Earlier this week I was honored by a piece in 303 Magazine HERE , a Denver lifestyle, fashion, culture and entertainment publication published by 303 Mixed Media Agency. 303 provides daily original content across the social web to its audience, and has been in the publishing business for over 14 years.

The article was written by the extraordinary, talented and beautiful Karysma Hicks @karysmadanae who I met at an event earlier this year.  I thoroughly enjoyed the interview with Karysma , which along with the photos published in this post, are included in the piece in the magazine. Karysma is 22, and I was impressed that she was interested in learning more about a woman who is 75. We share a passionate interest in style, and she was curious about my perceptions and about ageism.  In fact, everyone involved in the photo shoot for this article was much younger than me.  All participants were professional, respectful, creative, and fun.  An example of intergenerational relationships at their best.

I am a big fan of cultivating relationships with people who are different from me. However, today I will focus on how the differences of age in relationships enhance my life. It reminds me of my last post in which I spoke of the benefits of travel HERE and I realized that many of the gifts to my life are the same. It looks to me as though I can attain the same growth  in my daily life without hopping on a plane to places unknown!

  • Improves social and communication skills.
  • Creates memories.
  • Helps you achieve original and creative thoughts.
  • Broadens your horizons.
  • Enhances your tolerance for uncertainty.
  • Boosts your confidence:
  • Provides real-life education.
  • You experience the interconnectedness of humanity.
  • You realize that we all share similar needs.
  • Helps you have fun.
  • Helps you get to know yourself.
  • You realize how little you know about the world.
  • Sharpens the mind and changes perspective.

In addition to the above factors, intergenerational relationships decrease ageism in that they break down stereotypes, enrich lives, relieve fears of growing old, help us feel connected, decrease unhealthy competition, provide respect for reciprocity, help us grow emotionally and mentally, and create social solidarity. It’s also been proven that intergenerational friendships are not only enjoyable; they’re beneficial to the mental and physical health of both parties. Younger and older generations tend to experience lower rates of anxiety and depression when they’re more acquainted with one another. It provides old and young crucial opportunities to learn from and help one another. Life is certainly more enjoyable when you’re convinced that other generations are not “the other,” and sometimes getting to know a differently aged human is what it takes to realize that.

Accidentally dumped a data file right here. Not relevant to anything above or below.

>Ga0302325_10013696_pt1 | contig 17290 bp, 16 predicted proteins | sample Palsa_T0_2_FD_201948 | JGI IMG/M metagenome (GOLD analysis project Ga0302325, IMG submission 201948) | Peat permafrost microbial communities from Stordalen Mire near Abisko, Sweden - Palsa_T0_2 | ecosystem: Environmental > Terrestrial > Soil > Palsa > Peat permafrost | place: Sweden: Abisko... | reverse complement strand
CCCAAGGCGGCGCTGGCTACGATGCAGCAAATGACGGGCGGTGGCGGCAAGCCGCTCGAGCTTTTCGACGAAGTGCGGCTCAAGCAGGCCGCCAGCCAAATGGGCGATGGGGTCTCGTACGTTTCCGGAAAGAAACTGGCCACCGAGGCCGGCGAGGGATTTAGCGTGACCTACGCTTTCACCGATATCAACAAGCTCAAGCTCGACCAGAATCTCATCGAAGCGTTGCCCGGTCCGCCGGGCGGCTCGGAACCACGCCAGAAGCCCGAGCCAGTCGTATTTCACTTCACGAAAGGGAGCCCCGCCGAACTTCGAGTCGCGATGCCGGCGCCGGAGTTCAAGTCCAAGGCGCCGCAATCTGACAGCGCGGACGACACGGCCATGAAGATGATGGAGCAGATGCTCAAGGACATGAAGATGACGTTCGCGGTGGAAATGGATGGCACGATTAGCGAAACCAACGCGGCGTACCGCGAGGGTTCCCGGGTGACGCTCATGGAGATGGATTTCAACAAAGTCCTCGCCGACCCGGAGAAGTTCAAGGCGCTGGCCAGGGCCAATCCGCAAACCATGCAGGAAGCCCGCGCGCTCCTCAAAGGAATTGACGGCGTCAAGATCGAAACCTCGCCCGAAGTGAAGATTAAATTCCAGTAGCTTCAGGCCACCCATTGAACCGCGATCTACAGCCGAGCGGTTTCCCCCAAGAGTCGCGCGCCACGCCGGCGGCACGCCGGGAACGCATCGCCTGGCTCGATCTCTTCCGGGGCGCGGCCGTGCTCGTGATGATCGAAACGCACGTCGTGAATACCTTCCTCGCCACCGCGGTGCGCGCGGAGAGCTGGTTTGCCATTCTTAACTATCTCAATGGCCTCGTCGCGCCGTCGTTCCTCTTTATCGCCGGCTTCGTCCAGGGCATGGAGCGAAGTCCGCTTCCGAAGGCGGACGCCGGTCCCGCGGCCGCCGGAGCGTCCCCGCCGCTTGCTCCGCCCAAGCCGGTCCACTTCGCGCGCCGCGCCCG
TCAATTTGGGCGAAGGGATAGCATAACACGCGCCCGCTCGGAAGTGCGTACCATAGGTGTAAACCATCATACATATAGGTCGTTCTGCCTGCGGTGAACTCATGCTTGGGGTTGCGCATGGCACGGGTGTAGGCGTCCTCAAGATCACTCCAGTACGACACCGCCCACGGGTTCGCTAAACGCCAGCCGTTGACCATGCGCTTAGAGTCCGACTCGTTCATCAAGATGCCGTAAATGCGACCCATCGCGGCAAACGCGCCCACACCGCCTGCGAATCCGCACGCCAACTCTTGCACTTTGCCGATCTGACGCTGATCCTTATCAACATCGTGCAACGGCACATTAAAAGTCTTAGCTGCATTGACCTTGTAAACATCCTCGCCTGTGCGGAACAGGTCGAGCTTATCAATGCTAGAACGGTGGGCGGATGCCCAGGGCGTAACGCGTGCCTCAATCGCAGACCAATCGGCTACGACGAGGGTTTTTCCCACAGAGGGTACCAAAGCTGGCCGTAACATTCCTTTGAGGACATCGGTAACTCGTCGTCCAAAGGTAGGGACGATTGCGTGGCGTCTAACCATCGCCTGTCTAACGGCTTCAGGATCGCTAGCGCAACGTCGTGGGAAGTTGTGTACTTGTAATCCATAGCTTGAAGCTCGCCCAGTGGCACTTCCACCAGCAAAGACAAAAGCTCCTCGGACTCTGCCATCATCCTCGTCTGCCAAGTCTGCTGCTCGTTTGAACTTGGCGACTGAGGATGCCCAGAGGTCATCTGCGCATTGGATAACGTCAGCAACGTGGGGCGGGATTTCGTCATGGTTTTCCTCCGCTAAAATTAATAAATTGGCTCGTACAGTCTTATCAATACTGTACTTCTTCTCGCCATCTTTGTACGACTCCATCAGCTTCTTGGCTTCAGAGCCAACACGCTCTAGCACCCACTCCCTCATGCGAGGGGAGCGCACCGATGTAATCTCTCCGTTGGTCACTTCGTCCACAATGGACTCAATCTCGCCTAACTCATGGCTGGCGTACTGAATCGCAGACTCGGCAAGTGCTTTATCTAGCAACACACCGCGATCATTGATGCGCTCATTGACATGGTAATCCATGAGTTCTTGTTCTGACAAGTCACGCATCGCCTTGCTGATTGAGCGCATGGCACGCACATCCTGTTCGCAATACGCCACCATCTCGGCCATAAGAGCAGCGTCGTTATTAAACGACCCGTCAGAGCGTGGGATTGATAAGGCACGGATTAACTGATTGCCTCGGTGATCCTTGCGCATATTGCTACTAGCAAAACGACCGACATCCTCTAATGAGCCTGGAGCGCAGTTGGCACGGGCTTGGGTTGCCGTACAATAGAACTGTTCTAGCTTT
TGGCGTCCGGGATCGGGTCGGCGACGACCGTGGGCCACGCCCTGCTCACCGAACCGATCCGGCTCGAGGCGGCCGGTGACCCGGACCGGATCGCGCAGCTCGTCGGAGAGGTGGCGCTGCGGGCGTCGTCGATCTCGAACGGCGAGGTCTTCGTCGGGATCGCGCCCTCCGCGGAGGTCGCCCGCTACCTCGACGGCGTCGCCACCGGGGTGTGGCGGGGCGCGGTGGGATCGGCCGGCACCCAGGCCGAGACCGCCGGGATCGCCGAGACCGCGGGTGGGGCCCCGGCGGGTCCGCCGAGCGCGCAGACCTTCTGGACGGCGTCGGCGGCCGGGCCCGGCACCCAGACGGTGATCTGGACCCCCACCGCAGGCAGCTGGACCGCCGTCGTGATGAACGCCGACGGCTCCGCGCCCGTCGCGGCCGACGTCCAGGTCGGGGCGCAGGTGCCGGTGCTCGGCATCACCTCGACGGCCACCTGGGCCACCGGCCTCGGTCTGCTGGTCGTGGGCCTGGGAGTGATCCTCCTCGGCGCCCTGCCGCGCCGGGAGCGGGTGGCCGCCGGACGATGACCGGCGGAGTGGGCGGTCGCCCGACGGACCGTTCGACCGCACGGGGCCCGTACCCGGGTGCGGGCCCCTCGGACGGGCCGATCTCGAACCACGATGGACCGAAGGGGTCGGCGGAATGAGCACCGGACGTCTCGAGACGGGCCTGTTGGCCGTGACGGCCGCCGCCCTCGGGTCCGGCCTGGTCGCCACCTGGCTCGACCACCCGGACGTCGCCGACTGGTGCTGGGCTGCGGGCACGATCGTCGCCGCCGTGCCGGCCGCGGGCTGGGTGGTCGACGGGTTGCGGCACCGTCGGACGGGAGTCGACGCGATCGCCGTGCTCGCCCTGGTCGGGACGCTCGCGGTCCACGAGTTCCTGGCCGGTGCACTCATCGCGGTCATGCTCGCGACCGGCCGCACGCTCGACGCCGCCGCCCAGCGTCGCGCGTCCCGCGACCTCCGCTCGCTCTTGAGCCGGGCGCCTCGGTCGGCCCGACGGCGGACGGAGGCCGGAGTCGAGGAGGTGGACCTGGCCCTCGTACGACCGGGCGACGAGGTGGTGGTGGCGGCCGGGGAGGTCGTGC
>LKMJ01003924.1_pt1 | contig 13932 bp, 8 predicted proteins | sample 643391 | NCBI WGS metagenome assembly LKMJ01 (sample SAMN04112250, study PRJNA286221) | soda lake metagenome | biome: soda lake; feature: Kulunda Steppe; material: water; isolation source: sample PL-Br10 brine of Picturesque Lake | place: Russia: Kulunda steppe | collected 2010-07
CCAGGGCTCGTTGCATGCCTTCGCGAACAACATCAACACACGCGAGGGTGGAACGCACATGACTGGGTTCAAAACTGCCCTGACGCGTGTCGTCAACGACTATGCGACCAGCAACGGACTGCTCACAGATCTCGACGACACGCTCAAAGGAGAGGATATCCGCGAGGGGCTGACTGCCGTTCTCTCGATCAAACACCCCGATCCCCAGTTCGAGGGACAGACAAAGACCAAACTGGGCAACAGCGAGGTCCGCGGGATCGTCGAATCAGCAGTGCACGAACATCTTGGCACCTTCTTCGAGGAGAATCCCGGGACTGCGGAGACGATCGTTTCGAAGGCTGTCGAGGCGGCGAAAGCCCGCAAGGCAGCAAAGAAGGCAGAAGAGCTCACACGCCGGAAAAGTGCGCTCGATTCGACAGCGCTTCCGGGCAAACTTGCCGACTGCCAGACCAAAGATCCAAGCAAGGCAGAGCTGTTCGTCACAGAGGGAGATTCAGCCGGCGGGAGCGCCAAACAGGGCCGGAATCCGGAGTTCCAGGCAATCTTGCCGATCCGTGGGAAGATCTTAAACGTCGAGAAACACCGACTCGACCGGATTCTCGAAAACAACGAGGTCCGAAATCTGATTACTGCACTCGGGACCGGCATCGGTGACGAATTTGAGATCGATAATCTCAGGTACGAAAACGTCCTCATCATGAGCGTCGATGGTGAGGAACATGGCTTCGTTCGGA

Currently I have relationships with people who represent most decades, beginning with my two and one-half year old grandson through people in their 80’s.  With the death of my 97 year-old mother, I realize that I would like to seek out someone who represents this decade or older. As I go about my day, I am aware of who I meet and the groups that I’m a part of. Who is represented in the mix? What do I need to do to create a life that adds more representation, not only of age differences, but differences in general?  I want this to be part of the fabric of my life, and feel passionate about its power to change my life for the better. Please share your experiences with intergenerational relationships in the comments below.

Photos by Rebecca Grant HERE, Styling by Ernesto Prada HERE, Clothing supplied by Eileen Fisher HERE, Hats from Style Crone’s Hat Room.

“It’s shocking how age-segregated American society is …Nothing changes if we stay in our silos, and one of the really, really important things about living in society is having friends of all ages. It connects people empathetically, and that’s critically important.”
–Ashton Applewhite, author of This Chair Rocks: A Manifesto Against Ageism (2016 HERE
Linking up with Patti’s Visible Monday HERE, Catherine’s #iwillwearwhatilike HERE at Not Dressed As Lamb and Cherie’s Shoe and Tell Fashion Link Up HERE at Style Nudge.